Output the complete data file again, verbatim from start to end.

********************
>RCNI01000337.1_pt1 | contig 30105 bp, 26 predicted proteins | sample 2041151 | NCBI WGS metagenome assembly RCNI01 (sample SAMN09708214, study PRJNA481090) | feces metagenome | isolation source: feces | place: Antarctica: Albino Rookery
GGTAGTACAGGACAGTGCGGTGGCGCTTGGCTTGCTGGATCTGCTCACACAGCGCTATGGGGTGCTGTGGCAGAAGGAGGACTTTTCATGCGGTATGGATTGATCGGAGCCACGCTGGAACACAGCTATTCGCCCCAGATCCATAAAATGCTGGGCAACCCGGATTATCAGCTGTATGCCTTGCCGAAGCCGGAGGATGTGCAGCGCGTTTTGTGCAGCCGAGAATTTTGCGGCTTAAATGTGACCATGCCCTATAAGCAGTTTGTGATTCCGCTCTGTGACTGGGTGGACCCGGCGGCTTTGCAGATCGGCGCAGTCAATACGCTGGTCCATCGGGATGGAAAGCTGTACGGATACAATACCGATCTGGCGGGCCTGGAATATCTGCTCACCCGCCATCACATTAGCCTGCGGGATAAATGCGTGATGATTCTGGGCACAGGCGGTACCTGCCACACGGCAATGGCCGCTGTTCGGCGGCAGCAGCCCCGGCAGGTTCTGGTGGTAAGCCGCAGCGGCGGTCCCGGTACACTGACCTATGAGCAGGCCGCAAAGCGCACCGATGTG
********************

>RCNI01000337.1_pt1 | contig 30105 bp, 26 predicted proteins | sample 2041151 | NCBI WGS metagenome assembly RCNI01 (sample SAMN09708214, study PRJNA481090) | feces metagenome | isolation source: feces | place: Antarctica: Albino Rookery
GGTAGTACAGGACAGTGCGGTGGCGCTTGGCTTGCTGGATCTGCTCACACAGCGCTATGGGGTGCTGTGGCAGAAGGAGGACTTTTCATGCGGTATGGATTGATCGGAGCCACGCTGGAACACAGCTATTCGCCCCAGATCCATAAAATGCTGGGCAACCCGGATTATCAGCTGTATGCCTTGCCGAAGCCGGAGGATGTGCAGCGCGTTTTGTGCAGCCGAGAATTTTGCGGCTTAAATGTGACCATGCCCTATAAGCAGTTTGTGATTCCGCTCTGTGACTGGGTGGACCCGGCGGCTTTGCAGATCGGCGCAGTCAATACGCTGGTCCATCGGGATGGAAAGCTGTACGGATACAATACCGATCTGGCGGGCCTGGAATATCTGCTCACCCGCCATCACATTAGCCTGCGGGATAAATGCGTGATGATTCTGGGCACAGGCGGTACCTGCCACACGGCAATGGCCGCTGTTCGGCGGCAGCAGCCCCGGCAGGTTCTGGTGGTAAGCCGCAGCGGCGGTCCCGGTACACTGACCTATGAGCAGGCCGCAAAGCGCACCGATGTG